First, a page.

Even In A Pandemic, Texas Is Expected To Break Electricity Use Records This Summer

The group that operates the Texas electric grid expects the state to break records for peak electricity use this summer, despite the fact that people are using less electricity because of the COVID-19 pandemic.

In its Seasonal Assessment of Resource Adequacy, the Electric Reliability Council of Texas forecasts yet another hotter-than-average summer. That combined with continued population growth means the state’s electric demand will increase, even while it is dampened by the pandemic according to Utility Dive.

Pete Warnken, ERCOT’s manager of resource adequacy, says there should be enough electricity available to meet everyone’s needs, though “an extreme heat wave or low wind generation or an unusual amount of generation outages could still mean that emergency alerts need to be declared.”

Those alerts include calls to conserve electricity if the state gets close to its reserve margin, which is the amount of extra energy on hand beyond what operators believe to be peak demand.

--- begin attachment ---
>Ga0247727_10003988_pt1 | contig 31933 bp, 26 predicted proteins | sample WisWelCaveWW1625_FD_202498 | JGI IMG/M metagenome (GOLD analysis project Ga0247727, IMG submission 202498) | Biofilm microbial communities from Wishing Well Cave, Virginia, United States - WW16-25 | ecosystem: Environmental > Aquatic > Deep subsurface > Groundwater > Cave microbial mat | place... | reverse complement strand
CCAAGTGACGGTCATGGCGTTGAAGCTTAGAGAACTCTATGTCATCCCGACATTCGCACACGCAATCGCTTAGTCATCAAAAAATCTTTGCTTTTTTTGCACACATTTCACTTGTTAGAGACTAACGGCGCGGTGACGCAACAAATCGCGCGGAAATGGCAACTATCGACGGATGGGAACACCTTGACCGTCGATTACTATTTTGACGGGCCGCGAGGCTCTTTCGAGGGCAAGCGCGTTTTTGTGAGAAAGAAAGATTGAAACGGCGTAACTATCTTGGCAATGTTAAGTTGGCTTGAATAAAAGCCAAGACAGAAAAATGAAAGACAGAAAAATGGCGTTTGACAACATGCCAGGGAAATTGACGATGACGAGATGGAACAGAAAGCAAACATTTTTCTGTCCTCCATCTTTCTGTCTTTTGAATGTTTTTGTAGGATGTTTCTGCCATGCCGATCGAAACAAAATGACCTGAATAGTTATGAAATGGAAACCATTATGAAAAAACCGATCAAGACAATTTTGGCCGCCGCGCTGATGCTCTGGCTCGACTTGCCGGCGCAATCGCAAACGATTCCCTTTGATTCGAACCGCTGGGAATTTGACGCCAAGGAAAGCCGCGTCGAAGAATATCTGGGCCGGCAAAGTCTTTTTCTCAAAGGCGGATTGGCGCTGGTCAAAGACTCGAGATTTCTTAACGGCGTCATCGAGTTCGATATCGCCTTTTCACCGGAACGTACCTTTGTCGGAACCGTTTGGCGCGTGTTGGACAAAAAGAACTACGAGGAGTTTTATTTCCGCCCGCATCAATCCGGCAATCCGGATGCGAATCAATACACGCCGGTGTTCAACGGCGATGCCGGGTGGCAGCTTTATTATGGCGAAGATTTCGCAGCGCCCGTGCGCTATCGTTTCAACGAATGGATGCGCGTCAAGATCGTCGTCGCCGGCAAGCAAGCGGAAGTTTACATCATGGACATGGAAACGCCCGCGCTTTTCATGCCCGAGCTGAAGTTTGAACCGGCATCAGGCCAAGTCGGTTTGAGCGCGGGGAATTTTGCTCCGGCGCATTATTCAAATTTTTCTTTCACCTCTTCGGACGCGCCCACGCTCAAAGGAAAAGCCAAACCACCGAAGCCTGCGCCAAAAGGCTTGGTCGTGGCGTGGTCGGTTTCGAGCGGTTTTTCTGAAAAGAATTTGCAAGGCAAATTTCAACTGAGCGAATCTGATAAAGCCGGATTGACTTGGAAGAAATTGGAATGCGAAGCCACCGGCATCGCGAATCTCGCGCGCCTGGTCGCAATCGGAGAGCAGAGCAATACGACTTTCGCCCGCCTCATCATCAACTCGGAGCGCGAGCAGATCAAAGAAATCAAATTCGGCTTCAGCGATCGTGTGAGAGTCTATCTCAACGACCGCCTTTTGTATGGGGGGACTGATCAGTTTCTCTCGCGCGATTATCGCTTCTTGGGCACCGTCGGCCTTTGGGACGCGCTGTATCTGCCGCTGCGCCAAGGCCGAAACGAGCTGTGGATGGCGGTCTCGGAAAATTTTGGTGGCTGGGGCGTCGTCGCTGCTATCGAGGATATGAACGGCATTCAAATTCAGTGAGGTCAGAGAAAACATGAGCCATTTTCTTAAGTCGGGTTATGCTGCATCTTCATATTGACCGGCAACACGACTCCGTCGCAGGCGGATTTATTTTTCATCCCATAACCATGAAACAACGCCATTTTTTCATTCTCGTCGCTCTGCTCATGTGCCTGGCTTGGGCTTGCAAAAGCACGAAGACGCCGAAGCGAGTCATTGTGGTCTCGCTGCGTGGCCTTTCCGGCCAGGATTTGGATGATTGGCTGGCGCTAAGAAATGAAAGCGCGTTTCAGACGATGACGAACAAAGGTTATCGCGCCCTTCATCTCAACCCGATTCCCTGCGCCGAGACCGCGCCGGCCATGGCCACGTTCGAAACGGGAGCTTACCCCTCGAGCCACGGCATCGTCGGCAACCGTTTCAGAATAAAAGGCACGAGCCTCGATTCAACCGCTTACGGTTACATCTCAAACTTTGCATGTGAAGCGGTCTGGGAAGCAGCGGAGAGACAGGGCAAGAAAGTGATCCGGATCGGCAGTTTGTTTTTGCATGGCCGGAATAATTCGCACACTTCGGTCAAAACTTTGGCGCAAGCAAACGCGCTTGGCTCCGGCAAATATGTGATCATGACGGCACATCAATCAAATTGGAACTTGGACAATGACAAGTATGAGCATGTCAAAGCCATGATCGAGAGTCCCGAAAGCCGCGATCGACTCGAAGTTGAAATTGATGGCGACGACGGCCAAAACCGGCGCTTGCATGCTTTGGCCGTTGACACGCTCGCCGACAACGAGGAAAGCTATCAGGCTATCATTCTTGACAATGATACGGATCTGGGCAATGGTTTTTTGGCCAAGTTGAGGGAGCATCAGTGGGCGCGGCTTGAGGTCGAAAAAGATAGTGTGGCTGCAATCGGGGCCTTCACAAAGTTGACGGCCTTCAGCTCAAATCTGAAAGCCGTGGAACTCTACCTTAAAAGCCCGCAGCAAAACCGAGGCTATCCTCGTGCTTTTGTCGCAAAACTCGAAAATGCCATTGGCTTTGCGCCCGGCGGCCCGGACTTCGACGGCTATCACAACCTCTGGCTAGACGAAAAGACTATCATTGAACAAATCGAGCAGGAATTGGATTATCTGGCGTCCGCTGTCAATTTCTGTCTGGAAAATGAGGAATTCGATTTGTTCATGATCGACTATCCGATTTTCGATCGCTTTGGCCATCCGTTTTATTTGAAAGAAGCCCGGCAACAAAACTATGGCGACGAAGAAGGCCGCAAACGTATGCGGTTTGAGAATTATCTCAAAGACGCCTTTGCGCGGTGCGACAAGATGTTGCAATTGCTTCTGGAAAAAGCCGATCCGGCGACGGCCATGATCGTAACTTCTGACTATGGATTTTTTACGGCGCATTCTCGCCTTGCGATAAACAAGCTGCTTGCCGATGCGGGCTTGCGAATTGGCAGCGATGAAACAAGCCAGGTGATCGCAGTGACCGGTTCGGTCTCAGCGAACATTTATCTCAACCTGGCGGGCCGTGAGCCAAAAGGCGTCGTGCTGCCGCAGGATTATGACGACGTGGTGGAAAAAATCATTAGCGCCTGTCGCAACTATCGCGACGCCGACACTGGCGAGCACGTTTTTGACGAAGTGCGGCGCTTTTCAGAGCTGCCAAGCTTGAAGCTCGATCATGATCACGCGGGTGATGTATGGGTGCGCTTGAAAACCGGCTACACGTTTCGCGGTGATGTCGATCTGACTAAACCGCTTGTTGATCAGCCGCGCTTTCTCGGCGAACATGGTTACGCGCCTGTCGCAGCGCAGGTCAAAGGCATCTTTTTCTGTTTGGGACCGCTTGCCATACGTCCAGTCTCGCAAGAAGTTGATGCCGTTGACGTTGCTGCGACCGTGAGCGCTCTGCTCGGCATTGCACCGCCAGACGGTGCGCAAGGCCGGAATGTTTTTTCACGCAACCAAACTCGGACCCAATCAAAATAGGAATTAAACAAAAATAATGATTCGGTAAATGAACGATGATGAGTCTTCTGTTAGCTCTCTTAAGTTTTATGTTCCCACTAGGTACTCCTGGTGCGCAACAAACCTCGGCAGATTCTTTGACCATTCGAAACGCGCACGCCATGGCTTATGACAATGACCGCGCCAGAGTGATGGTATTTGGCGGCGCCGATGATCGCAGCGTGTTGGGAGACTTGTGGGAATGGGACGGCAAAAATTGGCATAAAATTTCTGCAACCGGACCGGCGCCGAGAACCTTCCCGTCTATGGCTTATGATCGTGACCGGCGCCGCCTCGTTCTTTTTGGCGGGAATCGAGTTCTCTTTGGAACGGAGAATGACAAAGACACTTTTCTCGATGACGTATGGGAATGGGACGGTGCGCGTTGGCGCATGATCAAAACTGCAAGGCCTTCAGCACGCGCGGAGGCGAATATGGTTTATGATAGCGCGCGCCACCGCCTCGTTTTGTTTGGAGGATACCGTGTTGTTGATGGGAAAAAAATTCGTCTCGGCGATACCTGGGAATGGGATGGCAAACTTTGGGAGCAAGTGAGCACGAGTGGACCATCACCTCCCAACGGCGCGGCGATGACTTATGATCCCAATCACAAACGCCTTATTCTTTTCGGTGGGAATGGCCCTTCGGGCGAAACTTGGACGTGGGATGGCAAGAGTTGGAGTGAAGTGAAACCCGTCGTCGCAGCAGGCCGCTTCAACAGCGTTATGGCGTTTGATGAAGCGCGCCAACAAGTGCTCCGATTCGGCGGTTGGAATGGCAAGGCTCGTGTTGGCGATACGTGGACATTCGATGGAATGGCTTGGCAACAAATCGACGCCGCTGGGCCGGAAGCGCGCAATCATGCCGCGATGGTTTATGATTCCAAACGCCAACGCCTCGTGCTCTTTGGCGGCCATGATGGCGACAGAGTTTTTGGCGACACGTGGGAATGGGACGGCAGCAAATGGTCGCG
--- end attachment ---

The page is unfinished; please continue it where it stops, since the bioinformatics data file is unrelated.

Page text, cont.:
This summer’s assessment is a big shift from last year’s. In 2019 ERCOT was confronting its smallest ever electricity reserve margin. Some wondered if rolling blackouts would be in the cards, but the grid made it through without ERCOT needing to cut anyone’s power.

This year almost all of the new electricity available is from renewable sources.

“I think it’s probably over 90% of the new generation is renewables,” Warnken said. “We’re seeing a lot more solar development coming online.”

About half of summer peak electricity use comes from air conditioning. That means heat is a big factor in predicting demand. In line with global warming, Texas has seen hotter and hotter summers both in terms of average temperatures and the number of triple digit days the state experiences.

Warnken says ERCOT does not use global warming climate models to forecast summer heat, but it does use heating trends over time to make predictions.

“We estimate the model parameters going back 10 to 12 years,” Warnken said. “So we are picking up the trend in the warmer temperatures.”

Source: Utility Dive